Thousands of lives have been saved and almost 17,000 strokes prevented, thanks to the rapid roll-out of blood-thinning drugs on the NHS, the head of the health service will announce today.

New data shows almost half a million people at increased risk of strokes have started taking life-saving direct oral anticoagulants (DOACs), in the last 18 months, following a major NHS drive to rapidly expand their use.

Since January 2022, around 460,000 more people have started taking anticoagulant drugs with more than 24 million prescriptions given to patients – preventing an estimated 17,000 strokes and 4,000 deaths.

Speaking at the King’s Fund annual conference tomorrow, the head of the NHS, Amanda Pritchard is expected to hail the “lifesaving NHS rollout” which is part of a major NHS drive on prevention, to catch more killer conditions earlier and save more lives.

The drugs stop strokes by treating and preventing blood clots in patients with atrial fibrillation, a condition that can cause an irregular and often abnormally fast heart rate, but which can be symptomless until a stroke.

Around 1.5 million people in England are living with atrial fibrillation (AF), which causes one in five strokes.

Following NICE guidance recommending four DOACs as clinical and cost-effective treatments, their accelerated roll-out means that 90% of patients with AF and at high risk of stroke are now receiving treatment, helping the NHS meet a national public health target six years early.

The programme has been made possible thanks to a series of commercial deals struck by the NHS in 2021, to ensure four potentially life-saving DOACs could reach hundreds of thousands more patients at pace.

NHS commissioning guidance in January 2022 recommended the use of the DOAC, edoxaban as a preferred option for prescribers, as the most cost effective of the four recommended DOACs making a significant contribution towards an NHS saving of more than £100 million in medicine costs.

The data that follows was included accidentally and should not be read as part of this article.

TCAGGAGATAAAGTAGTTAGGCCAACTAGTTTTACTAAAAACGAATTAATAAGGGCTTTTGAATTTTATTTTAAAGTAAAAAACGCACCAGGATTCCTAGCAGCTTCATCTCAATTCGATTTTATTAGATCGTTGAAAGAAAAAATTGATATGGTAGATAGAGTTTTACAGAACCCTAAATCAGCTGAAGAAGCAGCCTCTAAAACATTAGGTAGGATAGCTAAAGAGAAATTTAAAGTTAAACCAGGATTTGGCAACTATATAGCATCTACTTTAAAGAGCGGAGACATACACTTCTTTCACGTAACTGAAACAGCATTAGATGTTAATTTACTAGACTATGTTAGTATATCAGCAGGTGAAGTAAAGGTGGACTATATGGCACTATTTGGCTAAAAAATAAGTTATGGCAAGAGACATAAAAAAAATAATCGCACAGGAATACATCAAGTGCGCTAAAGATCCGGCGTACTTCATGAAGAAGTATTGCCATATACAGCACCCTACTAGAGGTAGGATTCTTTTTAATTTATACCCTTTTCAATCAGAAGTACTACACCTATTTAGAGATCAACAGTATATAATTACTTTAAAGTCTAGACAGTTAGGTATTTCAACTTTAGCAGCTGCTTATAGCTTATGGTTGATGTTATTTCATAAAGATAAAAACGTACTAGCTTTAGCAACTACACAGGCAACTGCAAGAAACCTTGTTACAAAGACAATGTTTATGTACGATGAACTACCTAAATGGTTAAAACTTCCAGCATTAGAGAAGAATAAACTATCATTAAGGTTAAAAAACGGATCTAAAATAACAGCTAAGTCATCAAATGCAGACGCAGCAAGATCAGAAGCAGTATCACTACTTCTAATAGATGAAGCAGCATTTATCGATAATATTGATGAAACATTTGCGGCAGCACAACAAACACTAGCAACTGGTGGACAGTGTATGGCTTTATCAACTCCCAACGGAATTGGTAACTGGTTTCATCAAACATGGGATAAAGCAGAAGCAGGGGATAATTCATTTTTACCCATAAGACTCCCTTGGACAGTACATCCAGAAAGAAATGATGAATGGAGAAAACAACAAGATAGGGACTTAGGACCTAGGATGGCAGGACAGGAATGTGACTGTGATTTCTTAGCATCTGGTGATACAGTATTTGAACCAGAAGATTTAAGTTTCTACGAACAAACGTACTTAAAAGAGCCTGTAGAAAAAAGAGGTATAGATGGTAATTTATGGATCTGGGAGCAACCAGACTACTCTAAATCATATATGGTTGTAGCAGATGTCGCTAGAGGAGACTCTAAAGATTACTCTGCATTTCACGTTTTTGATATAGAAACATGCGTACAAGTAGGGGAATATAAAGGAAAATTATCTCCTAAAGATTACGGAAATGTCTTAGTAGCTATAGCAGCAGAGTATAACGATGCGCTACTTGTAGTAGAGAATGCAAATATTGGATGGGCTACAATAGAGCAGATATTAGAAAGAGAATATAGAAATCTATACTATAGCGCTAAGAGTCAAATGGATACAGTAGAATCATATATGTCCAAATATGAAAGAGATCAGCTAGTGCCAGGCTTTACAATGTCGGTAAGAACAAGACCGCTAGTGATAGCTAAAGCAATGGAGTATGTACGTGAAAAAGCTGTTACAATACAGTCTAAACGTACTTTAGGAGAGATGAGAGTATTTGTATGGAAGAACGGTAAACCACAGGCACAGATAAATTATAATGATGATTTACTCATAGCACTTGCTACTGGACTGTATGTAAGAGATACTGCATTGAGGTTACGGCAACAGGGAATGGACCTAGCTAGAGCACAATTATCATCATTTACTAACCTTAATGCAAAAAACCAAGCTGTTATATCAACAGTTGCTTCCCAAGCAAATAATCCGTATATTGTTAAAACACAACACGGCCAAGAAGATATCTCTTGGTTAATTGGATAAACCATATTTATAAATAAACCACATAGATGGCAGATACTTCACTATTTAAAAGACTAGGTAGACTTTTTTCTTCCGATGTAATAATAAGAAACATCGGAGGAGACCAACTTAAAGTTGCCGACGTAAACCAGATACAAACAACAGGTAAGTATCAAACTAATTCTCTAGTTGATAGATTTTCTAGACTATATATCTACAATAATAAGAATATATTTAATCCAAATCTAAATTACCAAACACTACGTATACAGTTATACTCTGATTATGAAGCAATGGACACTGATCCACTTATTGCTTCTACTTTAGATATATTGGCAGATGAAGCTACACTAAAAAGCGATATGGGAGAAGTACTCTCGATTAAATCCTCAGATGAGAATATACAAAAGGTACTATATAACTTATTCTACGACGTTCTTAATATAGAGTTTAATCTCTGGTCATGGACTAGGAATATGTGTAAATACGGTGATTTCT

Speaking at the King’s Fund annual conference  NHS chief executive, Amanda Pritchard, said:

“It’s outstanding news that these drugs have potentially helped save thousands of lives already and prevented many more people from suffering the serious and often debilitating effects of strokes.

“Thanks to hardworking NHS teams across the country, the rapid roll-out of these drugs is a monumental step forward in providing the best possible care for patients with cardiovascular conditions.

“It is also part of a major NHS drive to prevent ill health in the first place – we want to reduce the number of people living with major illness and save thousands more lives and from the rollout of these drugs to blood pressure checks in barber shops and supermarkets, we are ensuring we are doing all we can to achieve this.

“This incredible progress has not only been transformative for patients and their families but is another vital example of the NHS using its purchasing power to deliver the latest life-saving medicines for our patients at affordable prices for the taxpayer.”

With cardiovascular disease causing a quarter of all deaths in the UK and around 1.5 million people living in England with atrial fibrillation, the NHS committed in its Long-Term Plan to increase efforts in early detection and treatment of cardiovascular conditions.

In 2019, the target of treating 90% of patients with AF with DOACs by 2029 was set, but thanks to the roll-out this milestone has already been reached, just 18 months after NHS guidance advising clinicians to prescribe DOACs for people with the condition was issued.

The target was set by the National Cardiovascular Disease Prevention System Leadership Forum, which is made up of 40 organisations including NHS England.

As part of groundbreaking agreements between NHS England and pharmaceutical industry partners, £45 million has also been invested in ‘Detect, Protect, Perfect’ initiatives, allowing local NHS teams to launch innovative schemes to diagnose and treat patients with AF.

One ‘Detect, Prevent, Perfect’ initiative launched at 12 GP practice sites in Leicestershire is providing patients with devices to opportunistically test for AF while they sit in the waiting room. If a patient is found to have atrial fibrillation using the handheld device, they will be referred for follow-on testing and treatment within 24 hours.

Dr Maeva May, Associate Director for Policy and Research at the Stroke Association said: 

“It’s fantastic news that oral anticoagulants have helped to prevent so many strokes over the last two years. AF accounts for one in five strokes and strokes in people with AF are more severe and are more likely to result in death or serious disability.

The good news is that if AF is identified it can be managed. The majority of AF related strokes are preventable with the right medication. Managing AF correctly improves people’s quality of life and is cost effective for the system. Both AF and other stroke prevention measures must continue to be prioritised regionally and nationally.”

Source: NHS / Public Health England


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